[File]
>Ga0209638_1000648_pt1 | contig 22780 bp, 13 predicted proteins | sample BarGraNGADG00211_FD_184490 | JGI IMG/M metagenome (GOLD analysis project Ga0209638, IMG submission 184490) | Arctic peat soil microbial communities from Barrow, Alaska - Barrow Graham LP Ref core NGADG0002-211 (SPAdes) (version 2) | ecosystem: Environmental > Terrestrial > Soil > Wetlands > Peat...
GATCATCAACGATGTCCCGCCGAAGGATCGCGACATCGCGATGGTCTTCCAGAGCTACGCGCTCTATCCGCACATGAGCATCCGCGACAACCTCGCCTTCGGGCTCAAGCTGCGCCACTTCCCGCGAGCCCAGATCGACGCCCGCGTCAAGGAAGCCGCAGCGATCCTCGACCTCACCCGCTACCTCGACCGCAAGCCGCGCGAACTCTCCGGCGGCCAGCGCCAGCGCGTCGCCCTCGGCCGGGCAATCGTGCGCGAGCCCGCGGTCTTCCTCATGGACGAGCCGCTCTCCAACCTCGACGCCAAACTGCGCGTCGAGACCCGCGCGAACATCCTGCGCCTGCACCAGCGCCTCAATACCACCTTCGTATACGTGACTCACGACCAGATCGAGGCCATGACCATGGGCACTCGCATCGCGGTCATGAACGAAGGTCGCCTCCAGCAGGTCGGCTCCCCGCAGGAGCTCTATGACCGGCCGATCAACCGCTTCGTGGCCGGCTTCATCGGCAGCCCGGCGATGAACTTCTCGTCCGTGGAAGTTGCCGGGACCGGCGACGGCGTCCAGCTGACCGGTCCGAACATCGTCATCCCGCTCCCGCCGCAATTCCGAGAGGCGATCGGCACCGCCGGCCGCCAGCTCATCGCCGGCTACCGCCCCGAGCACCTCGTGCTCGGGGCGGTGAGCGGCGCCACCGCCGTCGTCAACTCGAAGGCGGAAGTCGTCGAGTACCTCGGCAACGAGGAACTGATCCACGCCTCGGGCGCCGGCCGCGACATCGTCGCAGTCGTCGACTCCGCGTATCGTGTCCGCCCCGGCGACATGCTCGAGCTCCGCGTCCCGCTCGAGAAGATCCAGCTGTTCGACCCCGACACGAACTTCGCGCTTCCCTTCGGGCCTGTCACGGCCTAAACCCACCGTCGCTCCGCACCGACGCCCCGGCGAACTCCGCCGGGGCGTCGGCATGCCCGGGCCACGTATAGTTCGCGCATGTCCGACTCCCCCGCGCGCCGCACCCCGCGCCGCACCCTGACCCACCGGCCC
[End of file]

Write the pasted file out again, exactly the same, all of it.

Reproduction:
>Ga0209638_1000648_pt1 | contig 22780 bp, 13 predicted proteins | sample BarGraNGADG00211_FD_184490 | JGI IMG/M metagenome (GOLD analysis project Ga0209638, IMG submission 184490) | Arctic peat soil microbial communities from Barrow, Alaska - Barrow Graham LP Ref core NGADG0002-211 (SPAdes) (version 2) | ecosystem: Environmental > Terrestrial > Soil > Wetlands > Peat...
GATCATCAACGATGTCCCGCCGAAGGATCGCGACATCGCGATGGTCTTCCAGAGCTACGCGCTCTATCCGCACATGAGCATCCGCGACAACCTCGCCTTCGGGCTCAAGCTGCGCCACTTCCCGCGAGCCCAGATCGACGCCCGCGTCAAGGAAGCCGCAGCGATCCTCGACCTCACCCGCTACCTCGACCGCAAGCCGCGCGAACTCTCCGGCGGCCAGCGCCAGCGCGTCGCCCTCGGCCGGGCAATCGTGCGCGAGCCCGCGGTCTTCCTCATGGACGAGCCGCTCTCCAACCTCGACGCCAAACTGCGCGTCGAGACCCGCGCGAACATCCTGCGCCTGCACCAGCGCCTCAATACCACCTTCGTATACGTGACTCACGACCAGATCGAGGCCATGACCATGGGCACTCGCATCGCGGTCATGAACGAAGGTCGCCTCCAGCAGGTCGGCTCCCCGCAGGAGCTCTATGACCGGCCGATCAACCGCTTCGTGGCCGGCTTCATCGGCAGCCCGGCGATGAACTTCTCGTCCGTGGAAGTTGCCGGGACCGGCGACGGCGTCCAGCTGACCGGTCCGAACATCGTCATCCCGCTCCCGCCGCAATTCCGAGAGGCGATCGGCACCGCCGGCCGCCAGCTCATCGCCGGCTACCGCCCCGAGCACCTCGTGCTCGGGGCGGTGAGCGGCGCCACCGCCGTCGTCAACTCGAAGGCGGAAGTCGTCGAGTACCTCGGCAACGAGGAACTGATCCACGCCTCGGGCGCCGGCCGCGACATCGTCGCAGTCGTCGACTCCGCGTATCGTGTCCGCCCCGGCGACATGCTCGAGCTCCGCGTCCCGCTCGAGAAGATCCAGCTGTTCGACCCCGACACGAACTTCGCGCTTCCCTTCGGGCCTGTCACGGCCTAAACCCACCGTCGCTCCGCACCGACGCCCCGGCGAACTCCGCCGGGGCGTCGGCATGCCCGGGCCACGTATAGTTCGCGCATGTCCGACTCCCCCGCGCGCCGCACCCCGCGCCGCACCCTGACCCACCGGCCC